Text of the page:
The fragility of the electric grid was demonstrated once again as Hurricanes Harvey and Irma caused widespread power outages. However, it doesn’t take a natural disaster to bring the grid down — our aging electric infrastructure is increasingly vulnerable to various types of failure. While detectible power outages account for only a small percentage of those events, surges, sags, noise, harmonics, load fluctuations and other power anomalies occur on a daily basis.

For data center operators, this is a major concern. The quality of the electricity flowing through power lines varies substantially, and those fluctuations can harm sensitive IT equipment.

Uninterruptible power supplies (UPSs) serve as a primary shield against these anomalies. As the name suggests, UPSs automatically supply backup power when they detect a sag or outage. However, the primary function of the UPS is to provide a reliable source of conditioned power with a regulated voltage level.

Two types of UPSs are commonly used in data center environments:

  • Line-interactive. If the voltage from the electric grid or generator falls outside specified high or low threshold values, the UPS uses transformers to bring the voltage within the acceptable range. This prevents frequent transfers to backup power, which reduces battery life significantly. However, the inverter that converts DC to AC is always engaged, providing a smooth transfer to battery power when an outage is detected.
  • Online. These systems isolate equipment from power fluctuations by continuously converting the AC power supply into DC power, then converting the DC power back to AC power at the ideal voltage. There is no transfer when AC power fails because it is not the primary power source. A transfer occurs if the inverter power path fails.

The choice of UPS has implications not only for the quality of power supplied to equipment but for the overall energy-efficiency of the data center. UPS systems are part of the data center’s power overhead — that is, the power consumed by non-IT equipment. Line-interactive systems are inherently very efficient. Online UPSs, on the other hand, provide about 94 percent efficiency in normal operating mode, and about 98 percent efficiency in eco mode. However, line-interactive systems are not practical for loads greater than 5kVA, and online UPSs provide superior power conditioning.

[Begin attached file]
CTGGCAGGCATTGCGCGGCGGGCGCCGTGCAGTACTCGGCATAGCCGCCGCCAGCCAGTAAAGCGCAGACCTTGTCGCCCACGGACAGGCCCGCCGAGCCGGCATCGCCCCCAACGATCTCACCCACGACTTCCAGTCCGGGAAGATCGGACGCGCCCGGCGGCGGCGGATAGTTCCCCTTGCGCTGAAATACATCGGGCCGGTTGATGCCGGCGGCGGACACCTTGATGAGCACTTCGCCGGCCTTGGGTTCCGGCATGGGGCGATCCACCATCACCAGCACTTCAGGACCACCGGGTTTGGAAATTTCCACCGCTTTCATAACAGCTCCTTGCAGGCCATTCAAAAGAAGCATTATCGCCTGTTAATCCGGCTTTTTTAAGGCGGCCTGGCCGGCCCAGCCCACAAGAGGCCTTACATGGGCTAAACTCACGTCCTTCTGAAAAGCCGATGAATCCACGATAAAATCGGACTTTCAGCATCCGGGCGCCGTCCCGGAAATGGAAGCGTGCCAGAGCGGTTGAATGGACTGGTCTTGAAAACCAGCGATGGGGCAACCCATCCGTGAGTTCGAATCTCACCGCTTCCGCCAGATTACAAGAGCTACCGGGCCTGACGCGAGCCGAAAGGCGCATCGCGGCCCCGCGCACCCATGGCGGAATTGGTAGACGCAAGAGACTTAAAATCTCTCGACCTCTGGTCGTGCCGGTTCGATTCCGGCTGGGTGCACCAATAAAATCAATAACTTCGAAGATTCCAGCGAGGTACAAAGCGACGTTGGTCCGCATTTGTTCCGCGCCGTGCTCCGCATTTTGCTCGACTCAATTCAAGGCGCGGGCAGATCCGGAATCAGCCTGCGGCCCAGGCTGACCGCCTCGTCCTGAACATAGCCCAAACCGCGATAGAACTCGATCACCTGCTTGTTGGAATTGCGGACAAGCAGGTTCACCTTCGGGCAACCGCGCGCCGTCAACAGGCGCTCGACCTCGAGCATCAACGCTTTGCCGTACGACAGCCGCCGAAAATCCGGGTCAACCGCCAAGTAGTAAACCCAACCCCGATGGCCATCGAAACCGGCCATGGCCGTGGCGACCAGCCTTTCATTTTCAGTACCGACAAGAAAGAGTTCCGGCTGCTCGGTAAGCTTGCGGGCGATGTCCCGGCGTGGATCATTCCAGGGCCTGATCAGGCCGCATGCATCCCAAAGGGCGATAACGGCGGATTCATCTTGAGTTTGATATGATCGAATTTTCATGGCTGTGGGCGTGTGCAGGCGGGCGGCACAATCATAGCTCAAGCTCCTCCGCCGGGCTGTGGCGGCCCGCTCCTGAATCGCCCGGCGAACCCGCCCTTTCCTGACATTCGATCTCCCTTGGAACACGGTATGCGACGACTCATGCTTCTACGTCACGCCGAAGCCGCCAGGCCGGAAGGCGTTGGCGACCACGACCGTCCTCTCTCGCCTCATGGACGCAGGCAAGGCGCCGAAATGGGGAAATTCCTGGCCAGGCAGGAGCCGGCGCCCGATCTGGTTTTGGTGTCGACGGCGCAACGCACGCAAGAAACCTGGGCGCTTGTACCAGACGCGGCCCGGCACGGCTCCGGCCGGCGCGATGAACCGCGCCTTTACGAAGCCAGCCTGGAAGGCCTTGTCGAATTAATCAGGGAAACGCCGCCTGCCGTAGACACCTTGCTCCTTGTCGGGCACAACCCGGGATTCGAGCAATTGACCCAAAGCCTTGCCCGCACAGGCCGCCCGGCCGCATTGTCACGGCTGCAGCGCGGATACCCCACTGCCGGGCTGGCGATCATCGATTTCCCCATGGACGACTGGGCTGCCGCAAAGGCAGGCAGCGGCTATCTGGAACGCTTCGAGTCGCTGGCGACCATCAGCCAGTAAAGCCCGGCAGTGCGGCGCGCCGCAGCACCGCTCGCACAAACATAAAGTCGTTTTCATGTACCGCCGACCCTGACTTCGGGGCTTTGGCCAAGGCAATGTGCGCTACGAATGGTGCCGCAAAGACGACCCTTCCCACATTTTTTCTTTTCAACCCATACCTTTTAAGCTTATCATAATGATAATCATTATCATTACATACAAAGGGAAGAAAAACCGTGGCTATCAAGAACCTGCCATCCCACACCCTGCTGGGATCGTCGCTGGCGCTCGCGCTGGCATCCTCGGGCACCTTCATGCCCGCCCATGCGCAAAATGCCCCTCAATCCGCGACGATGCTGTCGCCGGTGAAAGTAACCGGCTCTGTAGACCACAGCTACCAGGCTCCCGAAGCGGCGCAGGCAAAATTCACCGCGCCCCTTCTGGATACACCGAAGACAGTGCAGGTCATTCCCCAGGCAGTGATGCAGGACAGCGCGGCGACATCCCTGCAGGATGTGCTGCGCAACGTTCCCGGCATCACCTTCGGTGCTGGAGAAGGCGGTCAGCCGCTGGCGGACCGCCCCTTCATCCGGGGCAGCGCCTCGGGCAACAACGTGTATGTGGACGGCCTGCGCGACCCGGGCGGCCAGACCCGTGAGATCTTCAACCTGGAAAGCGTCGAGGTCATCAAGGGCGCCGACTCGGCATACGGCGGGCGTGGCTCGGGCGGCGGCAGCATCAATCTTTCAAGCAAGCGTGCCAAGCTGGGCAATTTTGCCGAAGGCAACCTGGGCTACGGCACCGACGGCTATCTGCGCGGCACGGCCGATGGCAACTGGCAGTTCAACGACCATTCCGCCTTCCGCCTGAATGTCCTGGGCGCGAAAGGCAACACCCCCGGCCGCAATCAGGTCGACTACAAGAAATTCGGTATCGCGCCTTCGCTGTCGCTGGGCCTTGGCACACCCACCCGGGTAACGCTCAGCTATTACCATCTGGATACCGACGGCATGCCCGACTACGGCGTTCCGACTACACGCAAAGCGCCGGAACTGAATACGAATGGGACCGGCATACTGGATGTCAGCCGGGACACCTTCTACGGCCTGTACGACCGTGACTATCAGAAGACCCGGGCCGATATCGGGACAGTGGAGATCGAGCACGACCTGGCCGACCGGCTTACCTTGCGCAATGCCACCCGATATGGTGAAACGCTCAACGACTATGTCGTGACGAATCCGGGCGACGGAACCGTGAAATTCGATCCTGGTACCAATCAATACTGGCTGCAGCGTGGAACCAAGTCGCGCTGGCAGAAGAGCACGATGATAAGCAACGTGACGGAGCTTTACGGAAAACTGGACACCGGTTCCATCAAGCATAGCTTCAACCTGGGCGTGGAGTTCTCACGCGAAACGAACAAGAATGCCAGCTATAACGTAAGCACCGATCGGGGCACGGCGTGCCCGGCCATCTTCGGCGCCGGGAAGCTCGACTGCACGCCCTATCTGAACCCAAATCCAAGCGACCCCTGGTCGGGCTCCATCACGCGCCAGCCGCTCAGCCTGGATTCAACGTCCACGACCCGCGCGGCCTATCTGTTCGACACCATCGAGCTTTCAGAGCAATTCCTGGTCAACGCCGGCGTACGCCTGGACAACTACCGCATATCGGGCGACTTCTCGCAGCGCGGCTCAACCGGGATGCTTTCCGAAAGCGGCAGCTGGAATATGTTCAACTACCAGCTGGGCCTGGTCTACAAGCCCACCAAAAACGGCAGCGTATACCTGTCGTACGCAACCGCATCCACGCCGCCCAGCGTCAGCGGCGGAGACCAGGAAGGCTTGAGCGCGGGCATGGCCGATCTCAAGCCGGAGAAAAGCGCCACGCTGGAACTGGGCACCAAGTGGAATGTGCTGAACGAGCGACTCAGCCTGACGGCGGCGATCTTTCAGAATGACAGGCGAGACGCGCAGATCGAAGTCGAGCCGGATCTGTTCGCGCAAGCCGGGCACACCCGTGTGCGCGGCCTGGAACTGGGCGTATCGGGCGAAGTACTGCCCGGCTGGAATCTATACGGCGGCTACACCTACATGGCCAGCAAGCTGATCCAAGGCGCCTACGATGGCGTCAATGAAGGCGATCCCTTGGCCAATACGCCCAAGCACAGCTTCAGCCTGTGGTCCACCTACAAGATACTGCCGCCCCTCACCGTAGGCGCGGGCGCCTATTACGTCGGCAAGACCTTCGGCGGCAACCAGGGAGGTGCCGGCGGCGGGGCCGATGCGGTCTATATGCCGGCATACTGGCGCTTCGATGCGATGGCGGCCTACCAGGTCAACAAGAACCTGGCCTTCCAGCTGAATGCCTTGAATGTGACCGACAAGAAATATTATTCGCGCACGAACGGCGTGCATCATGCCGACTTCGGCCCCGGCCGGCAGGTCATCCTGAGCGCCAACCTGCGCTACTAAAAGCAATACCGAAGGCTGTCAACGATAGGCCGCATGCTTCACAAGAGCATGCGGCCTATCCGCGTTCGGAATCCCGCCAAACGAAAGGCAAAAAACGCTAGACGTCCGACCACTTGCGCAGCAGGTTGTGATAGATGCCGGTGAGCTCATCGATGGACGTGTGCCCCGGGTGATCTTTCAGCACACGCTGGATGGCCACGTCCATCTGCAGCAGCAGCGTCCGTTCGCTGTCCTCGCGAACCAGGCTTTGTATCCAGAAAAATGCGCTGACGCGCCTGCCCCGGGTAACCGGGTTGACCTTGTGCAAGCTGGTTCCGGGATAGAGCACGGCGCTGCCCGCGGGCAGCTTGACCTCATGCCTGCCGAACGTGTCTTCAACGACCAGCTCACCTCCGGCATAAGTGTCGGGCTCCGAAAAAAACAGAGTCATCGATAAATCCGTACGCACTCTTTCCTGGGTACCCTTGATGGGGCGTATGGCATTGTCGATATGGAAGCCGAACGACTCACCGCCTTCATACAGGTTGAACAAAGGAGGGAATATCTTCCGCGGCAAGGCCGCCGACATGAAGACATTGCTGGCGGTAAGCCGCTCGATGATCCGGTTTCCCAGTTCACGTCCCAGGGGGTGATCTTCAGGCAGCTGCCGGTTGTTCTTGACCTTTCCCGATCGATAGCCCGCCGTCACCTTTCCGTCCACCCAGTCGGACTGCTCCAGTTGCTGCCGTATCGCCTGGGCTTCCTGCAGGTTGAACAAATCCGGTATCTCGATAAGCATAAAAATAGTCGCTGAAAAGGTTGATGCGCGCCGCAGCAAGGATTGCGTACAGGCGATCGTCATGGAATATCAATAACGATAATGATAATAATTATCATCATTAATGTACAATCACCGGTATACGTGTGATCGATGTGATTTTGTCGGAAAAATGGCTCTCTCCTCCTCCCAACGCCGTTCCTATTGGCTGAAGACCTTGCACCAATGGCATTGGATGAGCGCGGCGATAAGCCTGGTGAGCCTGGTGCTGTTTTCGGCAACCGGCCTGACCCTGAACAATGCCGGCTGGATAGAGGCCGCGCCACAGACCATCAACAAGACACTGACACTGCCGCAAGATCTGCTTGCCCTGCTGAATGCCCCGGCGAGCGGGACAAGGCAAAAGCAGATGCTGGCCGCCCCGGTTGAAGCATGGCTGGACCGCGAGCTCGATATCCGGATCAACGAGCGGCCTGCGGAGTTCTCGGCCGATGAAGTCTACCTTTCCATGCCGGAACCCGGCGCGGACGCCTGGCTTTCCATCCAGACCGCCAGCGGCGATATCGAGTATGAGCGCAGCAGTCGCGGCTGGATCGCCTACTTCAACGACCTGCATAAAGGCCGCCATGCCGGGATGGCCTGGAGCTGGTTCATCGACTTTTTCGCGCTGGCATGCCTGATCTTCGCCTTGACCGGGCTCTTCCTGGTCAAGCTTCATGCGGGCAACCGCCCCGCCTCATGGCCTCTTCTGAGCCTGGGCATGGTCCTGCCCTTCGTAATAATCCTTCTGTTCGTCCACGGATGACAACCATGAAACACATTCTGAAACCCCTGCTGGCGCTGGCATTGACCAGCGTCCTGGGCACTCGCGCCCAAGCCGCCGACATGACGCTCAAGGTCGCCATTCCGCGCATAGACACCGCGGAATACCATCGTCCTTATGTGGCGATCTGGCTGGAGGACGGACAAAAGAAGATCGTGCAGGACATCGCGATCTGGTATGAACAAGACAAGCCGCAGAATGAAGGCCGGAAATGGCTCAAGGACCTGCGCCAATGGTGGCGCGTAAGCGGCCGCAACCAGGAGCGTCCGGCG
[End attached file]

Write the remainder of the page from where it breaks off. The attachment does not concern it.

Whatever UPS you choose, proper maintenance is extremely important. According to the Cost of Data Center Outages study published every three years by the Ponemon Institute, UPS failure is the No. 1 cause of data center downtime, accounting for 25 percent of all such events.

Battery failure is the primary cause of UPS problems. The electrochemical cells found in UPS batteries deteriorate over time, and a number of operational and environmental factors can shorten their life. Batteries degrade more frequently they are charged and discharged. A full discharge also decreases battery life, so many units automatically shut down with some capacity still in reserve. UPSs are deigned to operate in an ambient temperature of 68 to 77 degrees.

At minimum, a preventive maintenance program should involve visual inspection of the equipment for loose connections or signs of corrosion, and cleaning of the UPS enclosure. Network-based monitoring and management software can provide visibility into the status of multiple UPS systems, and facilitate setup, configuration and controlled shutdowns.

Rahi Systems has expertise in the design of data center power infrastructure, and offers UPS solutions from leading manufacturers. Let us help you select and implement the right UPS systems to protect your IT equipment, minimize downtime and maximize energy efficiency.

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